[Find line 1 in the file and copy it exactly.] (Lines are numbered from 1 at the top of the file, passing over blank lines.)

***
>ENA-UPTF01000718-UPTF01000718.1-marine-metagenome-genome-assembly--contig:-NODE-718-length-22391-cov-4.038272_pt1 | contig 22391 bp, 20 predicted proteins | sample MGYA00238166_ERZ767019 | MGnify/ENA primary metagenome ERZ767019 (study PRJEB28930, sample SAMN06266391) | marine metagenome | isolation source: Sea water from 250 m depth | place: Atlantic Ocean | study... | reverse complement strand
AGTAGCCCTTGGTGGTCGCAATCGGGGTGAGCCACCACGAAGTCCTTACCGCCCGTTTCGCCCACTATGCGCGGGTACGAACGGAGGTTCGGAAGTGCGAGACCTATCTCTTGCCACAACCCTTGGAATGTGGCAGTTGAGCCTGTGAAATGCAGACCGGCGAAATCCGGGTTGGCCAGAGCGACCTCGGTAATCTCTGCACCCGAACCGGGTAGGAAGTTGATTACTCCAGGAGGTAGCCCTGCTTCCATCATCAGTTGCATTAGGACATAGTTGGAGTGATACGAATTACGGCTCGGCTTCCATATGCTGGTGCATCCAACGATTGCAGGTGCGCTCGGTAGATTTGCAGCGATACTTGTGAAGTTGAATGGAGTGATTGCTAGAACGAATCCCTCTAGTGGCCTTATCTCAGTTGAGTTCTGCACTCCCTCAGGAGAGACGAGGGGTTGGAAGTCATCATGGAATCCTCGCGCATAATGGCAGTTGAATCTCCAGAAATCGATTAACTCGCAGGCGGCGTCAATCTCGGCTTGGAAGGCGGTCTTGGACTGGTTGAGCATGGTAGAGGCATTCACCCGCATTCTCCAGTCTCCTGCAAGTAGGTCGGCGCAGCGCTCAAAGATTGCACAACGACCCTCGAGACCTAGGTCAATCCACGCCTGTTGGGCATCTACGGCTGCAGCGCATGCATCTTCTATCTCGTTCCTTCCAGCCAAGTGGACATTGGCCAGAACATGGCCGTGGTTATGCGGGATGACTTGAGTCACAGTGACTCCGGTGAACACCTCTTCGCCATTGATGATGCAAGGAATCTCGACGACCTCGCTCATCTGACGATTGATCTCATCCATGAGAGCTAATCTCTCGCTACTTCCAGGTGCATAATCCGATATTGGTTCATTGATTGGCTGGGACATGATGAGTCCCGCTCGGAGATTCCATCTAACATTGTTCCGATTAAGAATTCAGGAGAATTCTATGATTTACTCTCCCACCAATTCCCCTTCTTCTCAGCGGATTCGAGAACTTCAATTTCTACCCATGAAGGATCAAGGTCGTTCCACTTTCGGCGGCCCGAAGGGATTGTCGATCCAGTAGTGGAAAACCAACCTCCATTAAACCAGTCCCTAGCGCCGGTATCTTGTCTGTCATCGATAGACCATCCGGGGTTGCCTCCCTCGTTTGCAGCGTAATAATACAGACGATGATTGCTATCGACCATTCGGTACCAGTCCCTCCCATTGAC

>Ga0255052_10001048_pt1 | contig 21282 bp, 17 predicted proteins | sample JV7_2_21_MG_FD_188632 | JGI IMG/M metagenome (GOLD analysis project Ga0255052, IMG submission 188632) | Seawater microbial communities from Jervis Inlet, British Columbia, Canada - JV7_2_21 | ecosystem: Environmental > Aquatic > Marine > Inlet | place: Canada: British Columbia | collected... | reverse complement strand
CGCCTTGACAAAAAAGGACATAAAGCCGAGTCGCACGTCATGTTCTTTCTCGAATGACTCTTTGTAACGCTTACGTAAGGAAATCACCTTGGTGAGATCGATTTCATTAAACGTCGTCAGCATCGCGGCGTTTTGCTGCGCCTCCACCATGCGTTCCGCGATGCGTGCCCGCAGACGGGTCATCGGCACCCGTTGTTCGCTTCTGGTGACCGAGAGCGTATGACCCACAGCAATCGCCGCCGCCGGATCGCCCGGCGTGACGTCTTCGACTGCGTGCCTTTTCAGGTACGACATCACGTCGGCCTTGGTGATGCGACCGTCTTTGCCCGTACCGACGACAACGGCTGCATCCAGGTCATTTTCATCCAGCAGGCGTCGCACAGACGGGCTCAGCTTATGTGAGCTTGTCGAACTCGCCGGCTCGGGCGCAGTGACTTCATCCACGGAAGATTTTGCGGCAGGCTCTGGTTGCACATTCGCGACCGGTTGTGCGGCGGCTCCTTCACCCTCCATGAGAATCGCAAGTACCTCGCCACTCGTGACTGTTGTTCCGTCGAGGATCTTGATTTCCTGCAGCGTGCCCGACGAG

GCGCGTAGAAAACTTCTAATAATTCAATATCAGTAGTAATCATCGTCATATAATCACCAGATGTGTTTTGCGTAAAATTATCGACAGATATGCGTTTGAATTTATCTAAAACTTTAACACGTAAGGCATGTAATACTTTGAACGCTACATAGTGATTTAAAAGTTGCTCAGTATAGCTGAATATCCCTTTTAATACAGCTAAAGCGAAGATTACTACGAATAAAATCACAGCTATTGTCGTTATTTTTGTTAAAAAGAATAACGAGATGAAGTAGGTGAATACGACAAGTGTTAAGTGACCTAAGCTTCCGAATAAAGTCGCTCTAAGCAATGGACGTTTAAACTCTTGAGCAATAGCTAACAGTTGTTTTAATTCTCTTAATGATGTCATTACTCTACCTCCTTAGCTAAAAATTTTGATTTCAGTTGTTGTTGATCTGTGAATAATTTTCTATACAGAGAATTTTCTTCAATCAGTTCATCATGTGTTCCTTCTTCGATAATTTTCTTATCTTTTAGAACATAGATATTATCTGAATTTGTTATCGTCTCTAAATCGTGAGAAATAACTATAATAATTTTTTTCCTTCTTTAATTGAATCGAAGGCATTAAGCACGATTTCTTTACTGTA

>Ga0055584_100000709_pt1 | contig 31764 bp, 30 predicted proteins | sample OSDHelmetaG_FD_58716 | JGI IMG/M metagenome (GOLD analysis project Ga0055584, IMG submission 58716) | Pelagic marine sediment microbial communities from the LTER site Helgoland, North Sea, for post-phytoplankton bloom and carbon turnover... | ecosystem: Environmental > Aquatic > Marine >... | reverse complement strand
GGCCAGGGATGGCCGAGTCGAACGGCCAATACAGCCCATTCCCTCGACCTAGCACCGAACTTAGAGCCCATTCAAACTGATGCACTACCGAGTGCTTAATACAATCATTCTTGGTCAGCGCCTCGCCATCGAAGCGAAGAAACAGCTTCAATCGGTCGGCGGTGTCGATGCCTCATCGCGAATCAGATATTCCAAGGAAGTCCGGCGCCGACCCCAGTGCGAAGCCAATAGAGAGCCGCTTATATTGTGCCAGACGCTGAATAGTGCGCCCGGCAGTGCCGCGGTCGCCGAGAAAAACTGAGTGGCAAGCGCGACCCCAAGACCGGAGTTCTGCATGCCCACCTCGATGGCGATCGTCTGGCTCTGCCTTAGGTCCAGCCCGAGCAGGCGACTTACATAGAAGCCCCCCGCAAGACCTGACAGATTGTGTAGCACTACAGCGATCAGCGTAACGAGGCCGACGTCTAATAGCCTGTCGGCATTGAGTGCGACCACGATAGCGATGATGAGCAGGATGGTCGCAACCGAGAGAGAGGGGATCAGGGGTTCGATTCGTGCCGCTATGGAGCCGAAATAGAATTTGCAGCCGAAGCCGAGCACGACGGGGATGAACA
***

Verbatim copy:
>ENA-UPTF01000718-UPTF01000718.1-marine-metagenome-genome-assembly--contig:-NODE-718-length-22391-cov-4.038272_pt1 | contig 22391 bp, 20 predicted proteins | sample MGYA00238166_ERZ767019 | MGnify/ENA primary metagenome ERZ767019 (study PRJEB28930, sample SAMN06266391) | marine metagenome | isolation source: Sea water from 250 m depth | place: Atlantic Ocean | study... | reverse complement strand